Latest update: February 19th, 2012
Dear Dr. Yael:
My daughter is very jealous of our new baby boy. As a result, I am scared to leave her alone in the room with him. She hugs him in a potentially dangerous way, and she is acting out a lot. She is only two-and-a-half years old, but one can see an obvious change in her behavior.
I worry for him and am concerned about her intense jealousy toward him. Please help me deal with this difficult situation.
A Worried Mother
Dear Worried Mother:
According to Dr. Orit, a child psychologist, it is very normal for your daughter to be jealous. After all, from her perception she has been dethroned. Since your daughter is young, it is difficult for her to understand what this new person is doing in her life and why he is taking over much of your time. It is important for you to show your daughter how much you love her. One way of doing this is to try to spend as much time as possible with her. As you are often probably asking your daughter to wait while you are taking care of the baby, one tip that new parents have found helpful is to tell the baby that he has to wait his turn while you do something for your daughter. Thus, as much as possible, try to fulfill your daughter’s needs when she asks for something, and tell the baby in a loud voice that you are sorry but it is your daughter’s turn for attention and he will have to wait. Once your daughter gets used to hearing you say these things, she may not be as upset when she must wait.
Another possible idea is to try to pay attention to your daughter even when you must tend to the baby’s needs. For example, you can read a book to your daughter while feeding the baby. You can also have your daughter be involved in the process, e.g. bringing you a diaper. Then make a big deal about how much she helps you. This way, you’ll build your daughter’s confidence and make her feel special. You can call your parents and/or in-laws in your daughter’s presence, and tell them how much she helps you and what a big mitzvah girl she is. Talk as much as possible in front of your daughter about her goodness, and write mitzvah notes for her if she is in a playgroup. Make an effort to minimize your criticism of her, and even if she hurts the baby try to stay calm and distract her.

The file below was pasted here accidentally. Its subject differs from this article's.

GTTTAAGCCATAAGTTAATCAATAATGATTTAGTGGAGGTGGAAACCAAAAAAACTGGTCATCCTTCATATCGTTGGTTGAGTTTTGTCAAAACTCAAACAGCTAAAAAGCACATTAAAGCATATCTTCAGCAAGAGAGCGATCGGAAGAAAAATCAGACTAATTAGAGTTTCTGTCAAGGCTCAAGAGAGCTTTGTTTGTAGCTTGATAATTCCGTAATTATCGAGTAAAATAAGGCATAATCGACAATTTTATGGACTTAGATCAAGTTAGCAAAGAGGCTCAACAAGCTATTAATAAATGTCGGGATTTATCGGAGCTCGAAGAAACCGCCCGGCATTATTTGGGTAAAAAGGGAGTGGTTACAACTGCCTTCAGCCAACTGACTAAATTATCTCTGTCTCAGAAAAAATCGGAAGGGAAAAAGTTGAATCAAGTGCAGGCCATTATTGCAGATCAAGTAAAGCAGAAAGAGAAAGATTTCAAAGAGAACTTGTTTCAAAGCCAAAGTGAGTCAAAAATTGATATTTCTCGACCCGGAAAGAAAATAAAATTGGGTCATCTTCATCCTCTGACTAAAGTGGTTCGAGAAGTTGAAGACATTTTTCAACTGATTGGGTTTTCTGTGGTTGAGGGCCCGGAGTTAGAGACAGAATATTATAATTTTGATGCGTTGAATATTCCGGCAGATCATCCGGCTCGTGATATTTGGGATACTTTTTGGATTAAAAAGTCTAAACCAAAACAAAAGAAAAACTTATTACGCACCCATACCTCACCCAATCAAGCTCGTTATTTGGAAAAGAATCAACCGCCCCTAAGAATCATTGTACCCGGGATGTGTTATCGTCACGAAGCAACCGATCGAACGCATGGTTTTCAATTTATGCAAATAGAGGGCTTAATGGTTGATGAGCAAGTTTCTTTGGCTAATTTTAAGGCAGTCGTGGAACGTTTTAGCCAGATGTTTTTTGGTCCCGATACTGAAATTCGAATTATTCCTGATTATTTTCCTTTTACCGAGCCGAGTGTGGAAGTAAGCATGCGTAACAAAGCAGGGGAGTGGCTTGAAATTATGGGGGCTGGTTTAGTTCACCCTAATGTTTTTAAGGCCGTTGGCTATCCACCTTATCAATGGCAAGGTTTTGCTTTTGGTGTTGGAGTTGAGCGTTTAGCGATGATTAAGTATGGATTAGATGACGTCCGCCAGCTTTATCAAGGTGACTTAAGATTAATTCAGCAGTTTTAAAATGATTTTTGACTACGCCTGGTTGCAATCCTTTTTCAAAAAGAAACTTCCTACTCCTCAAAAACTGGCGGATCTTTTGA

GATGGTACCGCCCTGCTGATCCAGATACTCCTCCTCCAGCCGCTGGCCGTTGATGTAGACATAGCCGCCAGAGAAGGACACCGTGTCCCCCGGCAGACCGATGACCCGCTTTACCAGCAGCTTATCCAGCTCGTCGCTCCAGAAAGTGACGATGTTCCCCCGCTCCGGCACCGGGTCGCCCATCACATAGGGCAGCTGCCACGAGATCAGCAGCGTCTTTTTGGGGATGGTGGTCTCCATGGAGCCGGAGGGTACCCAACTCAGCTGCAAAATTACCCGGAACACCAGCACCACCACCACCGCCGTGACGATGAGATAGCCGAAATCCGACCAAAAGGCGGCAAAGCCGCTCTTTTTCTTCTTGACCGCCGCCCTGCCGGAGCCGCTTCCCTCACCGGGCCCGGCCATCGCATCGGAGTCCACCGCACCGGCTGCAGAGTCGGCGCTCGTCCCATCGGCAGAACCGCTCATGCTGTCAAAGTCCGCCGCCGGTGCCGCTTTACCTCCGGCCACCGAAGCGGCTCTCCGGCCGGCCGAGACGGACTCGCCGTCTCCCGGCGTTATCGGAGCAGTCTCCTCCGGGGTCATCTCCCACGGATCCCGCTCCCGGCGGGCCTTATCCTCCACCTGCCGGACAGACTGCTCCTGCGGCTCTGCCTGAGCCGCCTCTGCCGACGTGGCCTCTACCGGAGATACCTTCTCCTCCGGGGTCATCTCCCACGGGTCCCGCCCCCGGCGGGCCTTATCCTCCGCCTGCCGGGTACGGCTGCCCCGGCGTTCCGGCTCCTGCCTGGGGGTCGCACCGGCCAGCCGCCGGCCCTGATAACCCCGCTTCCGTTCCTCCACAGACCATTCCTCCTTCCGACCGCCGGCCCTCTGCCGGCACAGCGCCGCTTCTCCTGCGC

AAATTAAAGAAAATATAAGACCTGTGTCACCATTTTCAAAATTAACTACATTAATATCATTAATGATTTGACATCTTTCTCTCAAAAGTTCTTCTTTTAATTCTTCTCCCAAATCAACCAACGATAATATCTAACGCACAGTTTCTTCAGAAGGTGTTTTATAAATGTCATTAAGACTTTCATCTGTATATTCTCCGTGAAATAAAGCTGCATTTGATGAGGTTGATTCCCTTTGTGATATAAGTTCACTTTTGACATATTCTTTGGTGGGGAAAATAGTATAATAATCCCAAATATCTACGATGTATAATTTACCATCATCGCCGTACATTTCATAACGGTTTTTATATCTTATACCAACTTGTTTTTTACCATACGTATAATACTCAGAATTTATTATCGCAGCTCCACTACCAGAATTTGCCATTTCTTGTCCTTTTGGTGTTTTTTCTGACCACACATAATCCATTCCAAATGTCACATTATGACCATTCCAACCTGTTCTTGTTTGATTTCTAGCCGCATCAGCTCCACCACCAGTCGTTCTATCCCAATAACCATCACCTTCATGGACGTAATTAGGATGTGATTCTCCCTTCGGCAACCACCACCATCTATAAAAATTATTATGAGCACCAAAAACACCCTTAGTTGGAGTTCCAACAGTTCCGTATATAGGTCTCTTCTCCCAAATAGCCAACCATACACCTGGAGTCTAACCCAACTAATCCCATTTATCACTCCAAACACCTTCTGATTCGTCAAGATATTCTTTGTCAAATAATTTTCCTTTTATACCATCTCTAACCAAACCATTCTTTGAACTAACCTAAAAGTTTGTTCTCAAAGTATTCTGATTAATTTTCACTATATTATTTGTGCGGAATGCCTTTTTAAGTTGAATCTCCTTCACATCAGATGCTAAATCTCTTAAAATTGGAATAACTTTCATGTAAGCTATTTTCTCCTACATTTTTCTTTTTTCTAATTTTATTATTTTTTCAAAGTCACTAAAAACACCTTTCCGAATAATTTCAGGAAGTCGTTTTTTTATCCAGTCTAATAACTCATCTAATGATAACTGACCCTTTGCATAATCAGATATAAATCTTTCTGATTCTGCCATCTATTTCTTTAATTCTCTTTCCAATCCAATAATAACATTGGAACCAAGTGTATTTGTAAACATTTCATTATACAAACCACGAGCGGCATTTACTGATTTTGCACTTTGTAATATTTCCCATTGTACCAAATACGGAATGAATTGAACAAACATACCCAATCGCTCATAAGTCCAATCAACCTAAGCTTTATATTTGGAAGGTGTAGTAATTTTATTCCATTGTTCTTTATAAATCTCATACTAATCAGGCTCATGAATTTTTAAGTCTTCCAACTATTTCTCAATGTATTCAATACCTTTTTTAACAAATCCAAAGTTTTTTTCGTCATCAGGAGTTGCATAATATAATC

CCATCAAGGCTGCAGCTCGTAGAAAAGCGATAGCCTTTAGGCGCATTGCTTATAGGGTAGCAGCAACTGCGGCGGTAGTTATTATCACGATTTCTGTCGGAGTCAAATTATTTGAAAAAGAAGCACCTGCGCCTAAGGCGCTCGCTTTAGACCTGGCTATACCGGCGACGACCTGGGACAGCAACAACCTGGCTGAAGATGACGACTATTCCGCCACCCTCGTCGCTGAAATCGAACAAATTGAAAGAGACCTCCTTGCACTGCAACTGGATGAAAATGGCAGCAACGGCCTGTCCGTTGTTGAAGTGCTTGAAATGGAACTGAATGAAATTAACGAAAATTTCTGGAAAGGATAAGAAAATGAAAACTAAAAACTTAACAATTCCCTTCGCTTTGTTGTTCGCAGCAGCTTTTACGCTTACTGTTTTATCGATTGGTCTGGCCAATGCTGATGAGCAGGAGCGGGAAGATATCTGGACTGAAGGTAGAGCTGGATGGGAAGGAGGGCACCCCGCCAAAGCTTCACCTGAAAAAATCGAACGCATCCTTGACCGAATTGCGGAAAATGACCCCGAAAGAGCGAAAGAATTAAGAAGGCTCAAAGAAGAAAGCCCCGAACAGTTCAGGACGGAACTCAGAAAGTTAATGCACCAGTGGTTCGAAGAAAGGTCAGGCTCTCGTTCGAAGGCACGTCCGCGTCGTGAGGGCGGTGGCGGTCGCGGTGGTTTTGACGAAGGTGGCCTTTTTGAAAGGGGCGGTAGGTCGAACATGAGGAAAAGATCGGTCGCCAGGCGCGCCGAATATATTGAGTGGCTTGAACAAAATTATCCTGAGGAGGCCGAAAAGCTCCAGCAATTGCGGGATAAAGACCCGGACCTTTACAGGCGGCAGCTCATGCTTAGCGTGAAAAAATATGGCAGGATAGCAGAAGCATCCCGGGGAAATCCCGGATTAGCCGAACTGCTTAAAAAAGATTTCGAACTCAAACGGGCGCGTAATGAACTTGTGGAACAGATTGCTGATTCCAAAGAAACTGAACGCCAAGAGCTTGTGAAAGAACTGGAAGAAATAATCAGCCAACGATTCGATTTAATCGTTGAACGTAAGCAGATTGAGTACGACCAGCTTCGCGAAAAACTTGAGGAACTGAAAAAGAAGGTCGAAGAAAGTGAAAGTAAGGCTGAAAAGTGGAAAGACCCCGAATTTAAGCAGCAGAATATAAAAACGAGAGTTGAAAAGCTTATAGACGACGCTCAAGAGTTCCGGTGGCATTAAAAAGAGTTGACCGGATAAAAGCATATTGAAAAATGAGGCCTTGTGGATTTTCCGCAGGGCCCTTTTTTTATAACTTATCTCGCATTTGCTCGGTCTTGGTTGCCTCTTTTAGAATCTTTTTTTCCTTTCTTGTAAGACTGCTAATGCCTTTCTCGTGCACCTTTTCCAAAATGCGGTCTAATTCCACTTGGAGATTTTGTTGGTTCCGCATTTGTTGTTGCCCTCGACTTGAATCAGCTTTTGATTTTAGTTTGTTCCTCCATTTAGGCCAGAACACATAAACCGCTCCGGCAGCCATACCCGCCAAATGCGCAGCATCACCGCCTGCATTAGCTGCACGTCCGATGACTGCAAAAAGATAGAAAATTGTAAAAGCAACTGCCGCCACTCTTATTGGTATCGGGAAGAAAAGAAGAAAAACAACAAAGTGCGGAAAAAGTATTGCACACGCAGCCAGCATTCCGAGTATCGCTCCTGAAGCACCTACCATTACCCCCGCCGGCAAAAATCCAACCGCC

It is important for you to softly explain to your daughter that she must be gentle with the baby. You can demonstrate gentleness to her. But in the moment, distraction usually works best. Little children usually act out because they want attention, even negative attention. Thus, it will not be effective to yell when your daughter hurts the baby because that is giving her the negative attention she might be craving. So even though it will take a Herculean effort, try to remain calm and tell her in a tender voice that we cannot hurt the baby. Then distract her by asking if she wants to color or read a book with you. Try not to combine the distraction directly to her acting out, but use it to give her positive attention. For instance, if your daughter tries to hurt the baby, tell her, “Sweetheart, we have to be gentle with the baby. We cannot poke the baby in the eye. Maybe we can read a book. Choose a book that you like and we can read together.” In this way, you are reacting to what she did and telling her what she can do and, specifically, what she cannot do. As a result, you are changing the subject and using the distraction technique.
It is also important for your daughter to be able to express her feelings. Talk to her about how hard it must be for her to have a new baby in her life, and tell her how much you love her and how proud you are of her. Be specific in your praise and do not be afraid to talk to her about being jealous. You are not putting ideas in her head; rather, you are giving her the words to express her feelings.